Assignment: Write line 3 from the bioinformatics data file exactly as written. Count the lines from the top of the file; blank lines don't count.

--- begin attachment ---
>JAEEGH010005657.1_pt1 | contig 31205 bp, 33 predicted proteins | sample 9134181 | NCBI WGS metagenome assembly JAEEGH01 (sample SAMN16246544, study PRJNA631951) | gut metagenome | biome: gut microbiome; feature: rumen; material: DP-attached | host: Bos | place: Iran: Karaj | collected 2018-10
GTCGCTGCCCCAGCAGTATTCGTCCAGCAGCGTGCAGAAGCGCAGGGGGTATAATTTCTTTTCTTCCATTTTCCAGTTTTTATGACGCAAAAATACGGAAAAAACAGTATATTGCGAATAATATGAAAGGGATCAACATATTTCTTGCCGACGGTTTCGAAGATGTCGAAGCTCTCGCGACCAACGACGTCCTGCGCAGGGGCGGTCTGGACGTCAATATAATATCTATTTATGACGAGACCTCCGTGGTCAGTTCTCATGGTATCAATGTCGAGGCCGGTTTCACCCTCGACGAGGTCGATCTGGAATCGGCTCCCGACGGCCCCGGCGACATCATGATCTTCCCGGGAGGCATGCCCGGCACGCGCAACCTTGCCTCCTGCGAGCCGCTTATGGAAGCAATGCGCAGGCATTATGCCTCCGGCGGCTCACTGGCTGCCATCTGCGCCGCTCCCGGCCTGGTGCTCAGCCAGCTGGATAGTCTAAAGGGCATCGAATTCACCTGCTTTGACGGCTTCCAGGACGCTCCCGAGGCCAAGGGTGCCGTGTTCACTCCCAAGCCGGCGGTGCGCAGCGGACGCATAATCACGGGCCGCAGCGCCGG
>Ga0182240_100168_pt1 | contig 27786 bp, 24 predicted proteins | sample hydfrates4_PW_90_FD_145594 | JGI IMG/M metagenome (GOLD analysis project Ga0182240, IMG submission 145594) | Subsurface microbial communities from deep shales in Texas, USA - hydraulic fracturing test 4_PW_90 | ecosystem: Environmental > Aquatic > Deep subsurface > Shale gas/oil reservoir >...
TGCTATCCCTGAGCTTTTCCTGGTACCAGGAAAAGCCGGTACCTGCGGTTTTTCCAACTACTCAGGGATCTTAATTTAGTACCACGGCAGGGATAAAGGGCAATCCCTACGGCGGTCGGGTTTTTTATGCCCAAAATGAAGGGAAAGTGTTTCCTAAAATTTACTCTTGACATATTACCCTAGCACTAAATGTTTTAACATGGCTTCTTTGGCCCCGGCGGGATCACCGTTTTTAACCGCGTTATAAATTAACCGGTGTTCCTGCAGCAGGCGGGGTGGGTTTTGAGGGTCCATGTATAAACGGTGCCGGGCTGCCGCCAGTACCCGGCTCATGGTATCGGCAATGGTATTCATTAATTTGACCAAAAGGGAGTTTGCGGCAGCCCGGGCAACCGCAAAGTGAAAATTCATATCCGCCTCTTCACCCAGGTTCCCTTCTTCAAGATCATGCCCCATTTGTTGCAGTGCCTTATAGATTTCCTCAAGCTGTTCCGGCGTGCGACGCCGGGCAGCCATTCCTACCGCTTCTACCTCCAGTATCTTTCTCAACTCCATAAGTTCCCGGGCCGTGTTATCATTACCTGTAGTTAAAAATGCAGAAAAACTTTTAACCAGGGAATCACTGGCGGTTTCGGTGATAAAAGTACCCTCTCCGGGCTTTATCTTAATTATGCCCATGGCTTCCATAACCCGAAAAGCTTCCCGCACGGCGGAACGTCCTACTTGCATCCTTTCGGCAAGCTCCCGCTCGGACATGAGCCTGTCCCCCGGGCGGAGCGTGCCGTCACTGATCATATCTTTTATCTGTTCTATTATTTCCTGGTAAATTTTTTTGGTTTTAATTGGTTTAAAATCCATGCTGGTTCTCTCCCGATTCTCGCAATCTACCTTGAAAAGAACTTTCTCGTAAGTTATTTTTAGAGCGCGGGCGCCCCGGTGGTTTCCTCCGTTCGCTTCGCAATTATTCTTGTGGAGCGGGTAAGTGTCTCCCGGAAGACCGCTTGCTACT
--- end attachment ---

>Ga0182240_100168_pt1 | contig 27786 bp, 24 predicted proteins | sample hydfrates4_PW_90_FD_145594 | JGI IMG/M metagenome (GOLD analysis project Ga0182240, IMG submission 145594) | Subsurface microbial communities from deep shales in Texas, USA - hydraulic fracturing test 4_PW_90 | ecosystem: Environmental > Aquatic > Deep subsurface > Shale gas/oil reservoir >...